There is no language barrier when I share Shape of Life videos with my students.
Shape of Life offers classroom media and resources depicting the evolution of the animal kingdom on planet earth. Explore animal adaptation, animations, and behaviors along with the amazing scientists who bring their stories to life. Discover a rich selection of NGSS materials including lesson plans, readings, illustrations and activities that inspire a deeper dive into animal phyla. Shape of Life content is FREE to students and educators all over the world.
Students explore the extraordinary adaptions and diversity of terrestrial arthropods through short Shape of Life videos and student-centered activities. Engage students by showing a short clip of an interesting arthropod phenomenon with the audio muted. Students identify the structures of all arthropods with th esupport of on eor more video segments. Students will record notes about physical and behavioral adaptions, then create a diagram of their favorite arthropod species, labeling its structures and adding annotations to describe their functions.
Time: 45-90 min
Students explore the extraordinary adaptations and diversity of marine arthropods through short Shape of Life videos and student-centered activities in the 5E Instructional Model. Options to engage students include showing a short clip of an interesting marine arthropod phenomenon with the audio muted. Then students identify the structures of all arthropods with the support of one or more video segments. Students will record notes about physical and behavioral adaptations, then create a diagram of their favorite marine arthropod species, labeling its structures and adding annotations to describe their functions. Possible Enrich / Extend activities are listed at the end of the lesson, including a design thinking / biomimicry / engineering activity inspired by arthropod adaptations, a comparison activity, and field studies to investigate the arthropods in nearby natural areas -- or even the supermarket.
Time: 45-90 min
“You will never believe this... when you emailed me this morning, I was using Shape of Life in a virtual marine science summer camp that I am leading. I am currently teaching a program called "Something's Fishy" for youth ages 7-9, and your website really came in handy.”
Learn more about Katrina and the herculean task of teaching summer programs in the time of COVID-1
Dr. Cristina Diaz has become famous in marine science circles for being the “sponge scientist” in the video on Shape of Life. Her love of sponges has taken her all over the world as a “freelance” biologist. Cristina says about sponges: "They are beautiful. They're original. They're mysterious. They are hundreds of millions of years old, yet they are still found all over the planet, in every sea."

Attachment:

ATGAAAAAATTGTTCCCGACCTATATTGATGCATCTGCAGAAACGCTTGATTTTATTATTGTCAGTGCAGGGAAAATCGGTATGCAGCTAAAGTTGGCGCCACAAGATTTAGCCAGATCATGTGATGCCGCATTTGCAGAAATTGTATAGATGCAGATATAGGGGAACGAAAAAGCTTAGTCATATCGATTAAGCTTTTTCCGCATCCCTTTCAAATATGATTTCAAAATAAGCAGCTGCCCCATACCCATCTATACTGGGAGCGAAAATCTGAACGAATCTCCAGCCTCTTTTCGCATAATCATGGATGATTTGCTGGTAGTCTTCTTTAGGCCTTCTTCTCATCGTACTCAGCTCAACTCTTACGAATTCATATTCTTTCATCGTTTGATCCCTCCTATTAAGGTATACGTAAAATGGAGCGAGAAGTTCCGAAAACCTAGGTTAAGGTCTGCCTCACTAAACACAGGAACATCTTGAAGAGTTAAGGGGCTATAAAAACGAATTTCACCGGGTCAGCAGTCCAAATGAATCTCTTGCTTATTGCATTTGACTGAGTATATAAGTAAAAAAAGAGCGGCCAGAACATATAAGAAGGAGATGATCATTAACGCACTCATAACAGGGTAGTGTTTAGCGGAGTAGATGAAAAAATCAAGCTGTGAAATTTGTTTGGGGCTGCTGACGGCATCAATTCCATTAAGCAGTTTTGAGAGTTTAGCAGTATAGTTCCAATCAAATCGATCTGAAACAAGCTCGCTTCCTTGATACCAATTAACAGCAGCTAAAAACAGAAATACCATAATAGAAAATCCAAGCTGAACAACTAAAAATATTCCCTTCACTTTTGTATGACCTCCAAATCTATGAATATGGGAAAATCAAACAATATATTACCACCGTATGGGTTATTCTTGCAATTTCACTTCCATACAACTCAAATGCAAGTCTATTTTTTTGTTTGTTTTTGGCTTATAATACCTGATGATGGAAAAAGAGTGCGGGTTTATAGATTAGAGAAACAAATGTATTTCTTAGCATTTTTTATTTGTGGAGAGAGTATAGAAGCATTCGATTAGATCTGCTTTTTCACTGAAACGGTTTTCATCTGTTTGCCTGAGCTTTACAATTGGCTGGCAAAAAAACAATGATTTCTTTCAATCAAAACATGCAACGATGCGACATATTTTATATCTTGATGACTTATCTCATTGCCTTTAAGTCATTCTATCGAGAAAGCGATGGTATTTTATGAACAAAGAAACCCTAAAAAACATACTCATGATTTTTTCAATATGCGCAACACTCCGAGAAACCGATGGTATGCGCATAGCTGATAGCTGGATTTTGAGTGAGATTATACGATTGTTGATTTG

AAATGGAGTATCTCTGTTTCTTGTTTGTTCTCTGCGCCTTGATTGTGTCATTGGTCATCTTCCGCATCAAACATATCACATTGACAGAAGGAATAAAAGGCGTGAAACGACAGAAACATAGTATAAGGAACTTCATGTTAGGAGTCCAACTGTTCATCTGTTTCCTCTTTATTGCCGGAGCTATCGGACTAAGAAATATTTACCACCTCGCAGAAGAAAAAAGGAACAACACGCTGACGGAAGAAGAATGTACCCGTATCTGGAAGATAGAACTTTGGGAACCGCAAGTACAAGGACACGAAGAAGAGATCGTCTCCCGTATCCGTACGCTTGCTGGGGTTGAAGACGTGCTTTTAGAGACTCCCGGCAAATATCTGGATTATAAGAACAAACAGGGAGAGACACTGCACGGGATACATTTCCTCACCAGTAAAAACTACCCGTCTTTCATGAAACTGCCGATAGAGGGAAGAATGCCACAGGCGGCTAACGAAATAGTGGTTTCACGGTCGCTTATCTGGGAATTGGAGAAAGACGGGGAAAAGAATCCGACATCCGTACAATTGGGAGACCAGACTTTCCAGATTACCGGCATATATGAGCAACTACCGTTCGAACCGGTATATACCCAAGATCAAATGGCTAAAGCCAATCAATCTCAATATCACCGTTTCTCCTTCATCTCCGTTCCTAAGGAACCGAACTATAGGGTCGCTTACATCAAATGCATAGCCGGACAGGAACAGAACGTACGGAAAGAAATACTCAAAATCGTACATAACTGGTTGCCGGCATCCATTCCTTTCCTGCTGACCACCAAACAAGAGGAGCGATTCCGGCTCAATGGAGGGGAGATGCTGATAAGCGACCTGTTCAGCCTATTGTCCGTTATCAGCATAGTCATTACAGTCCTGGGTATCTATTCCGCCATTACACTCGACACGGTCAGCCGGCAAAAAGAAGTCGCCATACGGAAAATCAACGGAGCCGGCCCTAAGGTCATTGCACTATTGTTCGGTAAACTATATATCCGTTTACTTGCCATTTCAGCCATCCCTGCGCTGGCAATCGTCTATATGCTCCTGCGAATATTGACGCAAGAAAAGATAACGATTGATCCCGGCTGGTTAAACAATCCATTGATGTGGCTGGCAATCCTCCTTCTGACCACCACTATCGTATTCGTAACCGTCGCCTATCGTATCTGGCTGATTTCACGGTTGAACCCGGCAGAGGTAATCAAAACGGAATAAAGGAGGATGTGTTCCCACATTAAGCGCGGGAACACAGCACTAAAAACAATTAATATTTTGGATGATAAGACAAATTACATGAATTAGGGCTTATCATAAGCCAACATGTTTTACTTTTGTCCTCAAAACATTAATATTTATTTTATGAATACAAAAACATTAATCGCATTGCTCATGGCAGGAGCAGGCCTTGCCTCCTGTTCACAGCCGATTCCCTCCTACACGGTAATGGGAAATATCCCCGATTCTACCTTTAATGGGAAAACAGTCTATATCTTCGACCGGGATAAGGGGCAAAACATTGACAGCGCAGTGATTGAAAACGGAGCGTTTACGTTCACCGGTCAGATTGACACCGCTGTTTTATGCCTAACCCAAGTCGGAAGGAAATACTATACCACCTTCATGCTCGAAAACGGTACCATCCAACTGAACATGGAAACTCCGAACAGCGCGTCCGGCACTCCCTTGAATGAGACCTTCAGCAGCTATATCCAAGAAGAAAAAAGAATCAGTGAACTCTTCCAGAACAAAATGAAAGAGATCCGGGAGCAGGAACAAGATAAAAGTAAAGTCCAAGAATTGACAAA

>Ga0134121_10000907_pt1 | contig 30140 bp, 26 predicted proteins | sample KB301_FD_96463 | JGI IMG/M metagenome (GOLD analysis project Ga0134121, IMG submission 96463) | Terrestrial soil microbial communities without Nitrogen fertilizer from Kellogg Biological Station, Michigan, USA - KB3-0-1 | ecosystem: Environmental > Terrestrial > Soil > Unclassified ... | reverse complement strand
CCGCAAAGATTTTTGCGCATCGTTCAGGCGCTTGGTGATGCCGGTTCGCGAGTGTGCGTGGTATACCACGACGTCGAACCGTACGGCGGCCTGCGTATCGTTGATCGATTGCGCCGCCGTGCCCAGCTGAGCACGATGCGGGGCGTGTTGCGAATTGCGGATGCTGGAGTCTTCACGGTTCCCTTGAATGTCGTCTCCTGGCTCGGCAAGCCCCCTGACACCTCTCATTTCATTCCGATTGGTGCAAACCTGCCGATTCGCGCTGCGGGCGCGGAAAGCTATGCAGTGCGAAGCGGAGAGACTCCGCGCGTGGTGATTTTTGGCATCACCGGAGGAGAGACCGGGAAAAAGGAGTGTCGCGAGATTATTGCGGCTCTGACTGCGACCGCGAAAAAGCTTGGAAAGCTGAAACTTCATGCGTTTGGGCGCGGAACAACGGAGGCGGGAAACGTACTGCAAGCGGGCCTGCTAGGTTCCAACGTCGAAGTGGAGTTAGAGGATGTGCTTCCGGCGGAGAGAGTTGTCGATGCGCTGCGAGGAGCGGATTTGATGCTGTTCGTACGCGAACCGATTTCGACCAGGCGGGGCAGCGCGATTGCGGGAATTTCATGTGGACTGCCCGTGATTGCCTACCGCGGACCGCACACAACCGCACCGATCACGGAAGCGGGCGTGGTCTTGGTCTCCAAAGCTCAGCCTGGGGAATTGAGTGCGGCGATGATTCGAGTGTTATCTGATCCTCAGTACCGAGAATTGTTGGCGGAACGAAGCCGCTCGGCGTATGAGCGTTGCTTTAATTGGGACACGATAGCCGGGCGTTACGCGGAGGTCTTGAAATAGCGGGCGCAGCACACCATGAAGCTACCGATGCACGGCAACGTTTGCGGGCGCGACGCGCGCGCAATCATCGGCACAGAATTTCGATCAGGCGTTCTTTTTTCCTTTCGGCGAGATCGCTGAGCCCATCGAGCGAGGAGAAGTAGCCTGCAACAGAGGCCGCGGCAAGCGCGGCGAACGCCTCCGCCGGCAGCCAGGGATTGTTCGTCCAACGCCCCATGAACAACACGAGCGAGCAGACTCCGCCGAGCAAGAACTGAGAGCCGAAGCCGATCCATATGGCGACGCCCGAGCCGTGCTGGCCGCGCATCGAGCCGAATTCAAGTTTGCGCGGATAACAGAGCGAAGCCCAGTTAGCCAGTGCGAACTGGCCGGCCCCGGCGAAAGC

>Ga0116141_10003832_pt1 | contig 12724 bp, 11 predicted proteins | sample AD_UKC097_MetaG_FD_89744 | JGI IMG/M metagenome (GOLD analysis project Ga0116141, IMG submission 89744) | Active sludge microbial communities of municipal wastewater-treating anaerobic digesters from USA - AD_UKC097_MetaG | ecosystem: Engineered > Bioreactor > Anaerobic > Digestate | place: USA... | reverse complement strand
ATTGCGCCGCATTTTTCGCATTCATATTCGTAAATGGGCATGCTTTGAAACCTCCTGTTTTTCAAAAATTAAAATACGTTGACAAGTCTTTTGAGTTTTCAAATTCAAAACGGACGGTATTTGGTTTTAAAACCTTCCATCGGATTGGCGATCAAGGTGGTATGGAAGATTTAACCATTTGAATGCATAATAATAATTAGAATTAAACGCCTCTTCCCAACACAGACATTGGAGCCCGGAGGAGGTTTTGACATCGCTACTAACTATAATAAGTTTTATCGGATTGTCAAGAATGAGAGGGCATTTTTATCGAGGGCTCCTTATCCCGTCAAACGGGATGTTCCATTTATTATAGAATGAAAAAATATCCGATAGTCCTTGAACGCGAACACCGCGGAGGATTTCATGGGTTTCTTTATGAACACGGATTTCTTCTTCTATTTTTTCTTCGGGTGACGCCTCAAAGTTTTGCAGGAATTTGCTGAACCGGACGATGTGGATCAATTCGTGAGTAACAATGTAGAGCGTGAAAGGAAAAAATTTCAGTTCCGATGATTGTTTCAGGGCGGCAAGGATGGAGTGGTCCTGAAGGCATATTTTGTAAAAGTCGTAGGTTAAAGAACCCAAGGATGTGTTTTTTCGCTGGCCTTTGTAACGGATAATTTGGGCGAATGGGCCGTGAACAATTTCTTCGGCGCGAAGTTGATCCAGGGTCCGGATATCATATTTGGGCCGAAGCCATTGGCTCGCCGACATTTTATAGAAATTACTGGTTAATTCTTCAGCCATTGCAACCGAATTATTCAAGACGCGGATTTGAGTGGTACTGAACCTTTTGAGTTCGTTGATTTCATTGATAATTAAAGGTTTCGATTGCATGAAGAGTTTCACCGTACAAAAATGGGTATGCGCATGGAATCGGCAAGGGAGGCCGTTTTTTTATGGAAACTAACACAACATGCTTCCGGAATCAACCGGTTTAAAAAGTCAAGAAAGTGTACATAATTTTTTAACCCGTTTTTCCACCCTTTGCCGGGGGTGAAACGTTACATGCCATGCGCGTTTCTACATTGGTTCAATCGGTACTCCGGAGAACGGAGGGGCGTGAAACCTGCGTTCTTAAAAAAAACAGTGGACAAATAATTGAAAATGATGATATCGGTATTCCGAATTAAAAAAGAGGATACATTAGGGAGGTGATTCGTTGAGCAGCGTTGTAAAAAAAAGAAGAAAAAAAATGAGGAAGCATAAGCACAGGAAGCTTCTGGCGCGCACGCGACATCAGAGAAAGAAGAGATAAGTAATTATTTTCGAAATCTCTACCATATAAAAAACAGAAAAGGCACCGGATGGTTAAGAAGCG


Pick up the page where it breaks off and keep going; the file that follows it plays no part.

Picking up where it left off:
Glass sponges get their name from their spicules built from silica – glass. Sponges don’t have skeletons like ours; instead they have spicules, which are the structural components like bricks. The glass sponge’s design has intrigued engineers who want to understand how they build glass structures of such strength.
We have so many drugs to help with our aches and pains and illnesses. Where did those drugs come from? Until recently, most of our early drugs were derived from plants. When scientists search for possible useful products from plants, animals and microorganisms it’s called bioprospecting. In recent decades, marine scientists have been looking at natural compounds from the immense diversity of marine animals as a source of potential new medicines.
By Nancy Burnett and Natasha Fraley
When the Going Gets Tough, (Science) Teachers Get GOING!
I marvel at science teachers on any given day, but their adaptability when COVID 19 first struck - spinning us into the multilayered spiral of anxiety- has me gobsmacked.
By Denise Ryan
“Darwin's Paradox” asks how productive and diverse ecosystems like coral reefs thrive in the ocean equivalent of a desert with few nutrients.
The answer is sponges. Sponges are key components of coral reefs worldwide. They provide nutrients to reef organisms in what scientists call the “sponge loop.” In 2013 scientists discovered that sponges living on coral reefs are part of a highly efficient recycling loop for dissolved organic matter (DOM) shed by algae and corals.
“The largest source of energy and nutrients produced on the reef consist of things you cannot see,” said Jasper M. de Goeij, a marine biologist at the University of Amsterdam. “And no one else but sponges can make use of that source.”
As sponges pump huge amounts of water through their bodies, they absorb DOM, converting it into cellular waste that becomes food for reef consumers. Coral reef ecosystems could not thrive without sponges.
“If insects were to vanish, the environment would collapse into chaos.”
Of the 2200 species in five insect orders tracked by the International Union for Conservation of Nature, nearly half are declining. Scientists worldwide are sounding the alarm and point to a confluence of causes: habitat loss, pesticides and climate change.
Here’s what you can do to help: SIGN Pollinator Protection Pledge